The two plants above that appear to be talking to each other were photographed at the end of September. On the right is Vernonia, in its final days of glory, while on the left is Rose Morden Centennial, or at least, that is what I think it is. Soon after planting, fifteen years ago, the rose bush got lost among the shrubbery, now lifted and gone. By the time I rediscovered this plant, its identity had been wiped from memory. My only clue is a plant tag with a faded picture resembling the flower, affixed years ago to the Rose page in my scrap book of garden tags.
Morden Centennial was planted against a north fence, which gave it a southern exposure. With sun all day long, no fertilizer or food of any kind, and little irrigation, it thrived in spite of neglect. The water from the aboveground sprinkler hardly reached it; its thirst was satisfied only by the occasional rain. To those growing conditions, add a soil hard packed with clay and we have a recipe for an abused rose.
Not surprisingly, it produced few blooms, grew slowly into its promised height of three feet, and never re-bloomed as it was supposed to do. In its favor, I am delighted to report that rose blossoms that do flower, appear sublime in a shade of day-glo fuchsia pink, that is difficult to capture with a tiny digital camera. In reality, the color is so intense that it zings towards the viewer from a distance of over 40 feet.
My rose bush is situated in a flowerbed with soil that has always been hard to maintain. Weeds grew prolifically and perennials did not. Trying to remove the unwelcome vegetation was frustrating while planting new perennials was disappointing. Eventually, it was necessary to improve the soil - a three-stage process. At the end of June, I began the amendment by spreading a thick layer of marine compost over the arid clay, followed by a thick layer of black earth, a soil rich in organic matter. Finally, I covered this lasagna with a layer of cedar mulch. To this recipe, nature contributed copious amounts of rainfall and, by the end of August, it was apparent that amending the soil was beginning to show positive results; something was stirring. Never before had I seen such substantial growth on this rose bush. Last week, it flowered, although sparsely, for the second time this season, on stems double its historic height. My demure rose bush grew to 6 feet tall for the very time in 15 years.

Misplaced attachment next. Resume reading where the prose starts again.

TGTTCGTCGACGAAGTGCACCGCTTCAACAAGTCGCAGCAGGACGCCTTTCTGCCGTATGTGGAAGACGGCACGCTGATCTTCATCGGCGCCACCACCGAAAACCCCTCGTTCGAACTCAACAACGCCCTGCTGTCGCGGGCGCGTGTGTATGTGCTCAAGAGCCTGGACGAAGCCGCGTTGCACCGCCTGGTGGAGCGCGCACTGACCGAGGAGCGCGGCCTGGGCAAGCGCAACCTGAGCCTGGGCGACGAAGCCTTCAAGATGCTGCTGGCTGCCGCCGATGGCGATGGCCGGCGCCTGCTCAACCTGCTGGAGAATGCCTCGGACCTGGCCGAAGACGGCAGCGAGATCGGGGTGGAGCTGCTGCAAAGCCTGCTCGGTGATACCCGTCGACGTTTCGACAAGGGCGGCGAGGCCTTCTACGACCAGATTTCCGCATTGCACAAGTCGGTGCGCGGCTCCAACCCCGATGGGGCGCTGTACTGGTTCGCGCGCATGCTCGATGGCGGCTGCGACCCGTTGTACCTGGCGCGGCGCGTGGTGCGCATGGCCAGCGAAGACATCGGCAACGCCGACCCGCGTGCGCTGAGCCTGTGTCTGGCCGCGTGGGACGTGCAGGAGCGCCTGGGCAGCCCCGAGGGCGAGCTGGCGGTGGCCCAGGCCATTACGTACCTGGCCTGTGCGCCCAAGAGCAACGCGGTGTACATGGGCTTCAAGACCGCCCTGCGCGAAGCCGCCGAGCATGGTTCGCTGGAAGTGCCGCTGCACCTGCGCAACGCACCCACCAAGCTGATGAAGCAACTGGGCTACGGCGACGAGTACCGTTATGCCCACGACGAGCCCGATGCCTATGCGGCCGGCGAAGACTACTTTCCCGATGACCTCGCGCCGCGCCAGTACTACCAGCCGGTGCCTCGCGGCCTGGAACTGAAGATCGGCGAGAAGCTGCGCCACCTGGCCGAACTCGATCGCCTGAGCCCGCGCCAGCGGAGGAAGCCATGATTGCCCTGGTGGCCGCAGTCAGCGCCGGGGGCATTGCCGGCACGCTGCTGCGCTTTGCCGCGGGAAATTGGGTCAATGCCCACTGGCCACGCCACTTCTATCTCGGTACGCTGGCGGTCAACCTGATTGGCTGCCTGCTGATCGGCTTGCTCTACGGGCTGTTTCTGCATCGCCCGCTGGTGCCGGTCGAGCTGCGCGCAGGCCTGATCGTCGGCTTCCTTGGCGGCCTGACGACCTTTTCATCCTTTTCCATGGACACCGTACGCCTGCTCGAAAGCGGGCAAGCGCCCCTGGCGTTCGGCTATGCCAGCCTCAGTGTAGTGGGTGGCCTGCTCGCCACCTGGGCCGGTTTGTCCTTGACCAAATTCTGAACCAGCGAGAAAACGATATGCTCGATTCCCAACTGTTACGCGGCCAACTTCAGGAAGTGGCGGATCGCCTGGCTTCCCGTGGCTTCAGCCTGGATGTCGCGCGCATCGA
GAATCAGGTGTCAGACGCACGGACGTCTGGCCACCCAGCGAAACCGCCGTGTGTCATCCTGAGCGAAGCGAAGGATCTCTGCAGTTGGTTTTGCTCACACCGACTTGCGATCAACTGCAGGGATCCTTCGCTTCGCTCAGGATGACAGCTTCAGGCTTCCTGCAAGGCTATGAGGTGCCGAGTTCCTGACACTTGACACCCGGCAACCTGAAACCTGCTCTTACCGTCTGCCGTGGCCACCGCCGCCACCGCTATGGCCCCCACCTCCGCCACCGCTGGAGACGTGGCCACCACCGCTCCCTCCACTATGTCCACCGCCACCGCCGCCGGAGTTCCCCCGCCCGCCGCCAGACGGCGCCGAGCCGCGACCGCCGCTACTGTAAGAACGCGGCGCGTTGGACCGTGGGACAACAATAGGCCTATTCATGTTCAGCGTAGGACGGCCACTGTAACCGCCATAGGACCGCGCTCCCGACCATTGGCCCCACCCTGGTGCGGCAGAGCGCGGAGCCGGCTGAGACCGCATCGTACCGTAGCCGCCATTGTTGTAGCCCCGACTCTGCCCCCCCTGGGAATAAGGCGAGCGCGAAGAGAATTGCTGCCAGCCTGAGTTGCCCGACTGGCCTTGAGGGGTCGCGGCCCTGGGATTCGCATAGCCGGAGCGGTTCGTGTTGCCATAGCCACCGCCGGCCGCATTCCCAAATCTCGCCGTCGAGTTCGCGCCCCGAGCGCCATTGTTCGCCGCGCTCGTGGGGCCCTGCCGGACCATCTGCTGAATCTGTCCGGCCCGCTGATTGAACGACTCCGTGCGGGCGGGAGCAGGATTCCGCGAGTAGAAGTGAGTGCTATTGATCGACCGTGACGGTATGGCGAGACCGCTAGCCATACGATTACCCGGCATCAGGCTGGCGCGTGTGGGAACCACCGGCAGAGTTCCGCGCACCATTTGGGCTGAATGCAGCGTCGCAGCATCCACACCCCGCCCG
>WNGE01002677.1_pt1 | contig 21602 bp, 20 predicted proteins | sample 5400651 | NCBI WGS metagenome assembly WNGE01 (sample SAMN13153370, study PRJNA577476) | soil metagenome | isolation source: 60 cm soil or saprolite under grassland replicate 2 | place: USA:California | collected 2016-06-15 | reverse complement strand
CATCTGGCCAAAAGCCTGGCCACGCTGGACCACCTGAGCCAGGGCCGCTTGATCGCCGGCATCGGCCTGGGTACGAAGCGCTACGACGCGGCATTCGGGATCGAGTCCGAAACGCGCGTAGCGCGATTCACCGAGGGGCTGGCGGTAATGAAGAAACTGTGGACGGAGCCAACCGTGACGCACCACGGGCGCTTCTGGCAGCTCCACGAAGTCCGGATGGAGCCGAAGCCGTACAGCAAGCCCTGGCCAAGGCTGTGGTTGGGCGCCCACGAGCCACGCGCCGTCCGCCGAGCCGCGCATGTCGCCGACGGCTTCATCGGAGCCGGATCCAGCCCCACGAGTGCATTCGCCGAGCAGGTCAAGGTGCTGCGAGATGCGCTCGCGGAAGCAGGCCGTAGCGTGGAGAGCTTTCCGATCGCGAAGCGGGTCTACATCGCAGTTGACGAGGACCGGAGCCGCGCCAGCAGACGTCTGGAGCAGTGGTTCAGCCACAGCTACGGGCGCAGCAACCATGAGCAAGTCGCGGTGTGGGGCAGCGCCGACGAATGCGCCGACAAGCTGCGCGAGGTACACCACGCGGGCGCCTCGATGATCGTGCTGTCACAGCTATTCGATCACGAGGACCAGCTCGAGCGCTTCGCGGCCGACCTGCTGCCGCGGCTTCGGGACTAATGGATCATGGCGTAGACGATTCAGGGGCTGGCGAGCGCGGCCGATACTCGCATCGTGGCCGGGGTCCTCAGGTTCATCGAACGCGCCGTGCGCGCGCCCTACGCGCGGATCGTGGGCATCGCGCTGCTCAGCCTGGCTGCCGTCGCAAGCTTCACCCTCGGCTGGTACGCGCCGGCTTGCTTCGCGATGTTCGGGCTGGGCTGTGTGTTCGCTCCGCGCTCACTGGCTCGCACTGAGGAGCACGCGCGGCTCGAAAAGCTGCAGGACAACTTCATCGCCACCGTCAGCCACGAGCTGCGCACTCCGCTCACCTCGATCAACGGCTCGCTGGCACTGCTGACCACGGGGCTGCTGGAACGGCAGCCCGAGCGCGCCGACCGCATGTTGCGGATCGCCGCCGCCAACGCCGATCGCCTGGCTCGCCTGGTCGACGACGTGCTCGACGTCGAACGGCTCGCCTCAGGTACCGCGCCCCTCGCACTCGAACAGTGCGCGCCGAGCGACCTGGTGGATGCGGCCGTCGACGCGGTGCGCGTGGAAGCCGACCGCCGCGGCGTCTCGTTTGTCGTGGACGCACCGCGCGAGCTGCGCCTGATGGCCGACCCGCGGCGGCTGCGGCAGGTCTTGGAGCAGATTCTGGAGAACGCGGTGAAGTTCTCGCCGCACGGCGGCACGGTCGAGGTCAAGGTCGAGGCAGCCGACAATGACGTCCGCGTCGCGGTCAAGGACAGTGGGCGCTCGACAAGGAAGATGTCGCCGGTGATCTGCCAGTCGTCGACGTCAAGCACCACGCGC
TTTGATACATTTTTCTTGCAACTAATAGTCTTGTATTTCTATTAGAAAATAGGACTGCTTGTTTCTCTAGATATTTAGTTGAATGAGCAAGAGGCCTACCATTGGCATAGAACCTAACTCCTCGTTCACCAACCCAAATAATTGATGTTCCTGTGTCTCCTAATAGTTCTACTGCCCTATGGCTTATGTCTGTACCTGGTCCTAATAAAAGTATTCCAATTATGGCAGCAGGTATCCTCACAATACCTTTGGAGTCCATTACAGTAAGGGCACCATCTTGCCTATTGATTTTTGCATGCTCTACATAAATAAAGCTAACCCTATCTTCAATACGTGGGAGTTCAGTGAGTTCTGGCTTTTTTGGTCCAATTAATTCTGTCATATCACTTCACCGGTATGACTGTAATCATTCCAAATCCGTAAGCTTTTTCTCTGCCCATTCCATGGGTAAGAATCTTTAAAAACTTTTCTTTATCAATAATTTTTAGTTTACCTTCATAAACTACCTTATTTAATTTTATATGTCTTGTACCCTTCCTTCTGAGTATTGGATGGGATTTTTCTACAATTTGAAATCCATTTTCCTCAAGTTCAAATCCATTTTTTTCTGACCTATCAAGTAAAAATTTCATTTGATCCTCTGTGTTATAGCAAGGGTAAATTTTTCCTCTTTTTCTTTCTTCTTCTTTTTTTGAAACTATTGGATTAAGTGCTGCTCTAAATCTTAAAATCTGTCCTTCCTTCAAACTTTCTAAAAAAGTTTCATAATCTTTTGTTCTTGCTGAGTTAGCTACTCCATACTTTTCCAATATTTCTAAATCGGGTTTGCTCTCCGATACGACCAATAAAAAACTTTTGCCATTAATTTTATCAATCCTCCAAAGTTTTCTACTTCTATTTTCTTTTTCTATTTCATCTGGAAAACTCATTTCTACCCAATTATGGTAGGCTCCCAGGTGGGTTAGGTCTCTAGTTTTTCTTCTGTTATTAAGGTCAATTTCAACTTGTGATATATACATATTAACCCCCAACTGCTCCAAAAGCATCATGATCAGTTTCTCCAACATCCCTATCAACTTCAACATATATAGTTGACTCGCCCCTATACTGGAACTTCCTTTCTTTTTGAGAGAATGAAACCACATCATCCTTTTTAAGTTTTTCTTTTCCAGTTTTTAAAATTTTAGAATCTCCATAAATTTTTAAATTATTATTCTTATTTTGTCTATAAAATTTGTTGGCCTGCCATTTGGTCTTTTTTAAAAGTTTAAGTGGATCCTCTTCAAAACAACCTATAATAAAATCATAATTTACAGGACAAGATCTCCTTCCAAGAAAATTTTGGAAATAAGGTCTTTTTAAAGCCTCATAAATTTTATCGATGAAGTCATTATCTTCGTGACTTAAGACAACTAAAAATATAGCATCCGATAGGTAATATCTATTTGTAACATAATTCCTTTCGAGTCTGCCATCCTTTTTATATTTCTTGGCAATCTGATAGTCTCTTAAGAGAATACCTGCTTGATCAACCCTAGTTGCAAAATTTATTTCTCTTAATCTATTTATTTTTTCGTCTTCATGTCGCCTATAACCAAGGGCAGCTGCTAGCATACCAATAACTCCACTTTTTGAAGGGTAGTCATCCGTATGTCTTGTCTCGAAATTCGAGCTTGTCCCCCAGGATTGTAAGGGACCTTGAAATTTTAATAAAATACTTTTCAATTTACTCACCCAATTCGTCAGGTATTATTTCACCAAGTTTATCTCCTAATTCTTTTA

What is interesting about the technical specs for this plant is that, depending on who is marketing the rose, each nursery promises growth of a different height. Some say 3 feet, others 4 or 5, and still others promise 6 feet. Another attribute is that it is supposed to bloom continuously all season. In 15 years, that has never happened. However, I am happy to report that the flowers in the image above are from the never-before-seen second crop of September.
Some gardeners must be wondering how a rose bush could grow so upright and stately. Because it faces south, it actually bends towards the moving sun. The new growth of August and September stretched horizontally across the flowerbed. In order to determine its actual height, I staked the plant. That is how I was able to measure it. What the viewer sees is a propped up rose, but what a magnificent one it is - even if my camera isn't versatile enough to confirm it.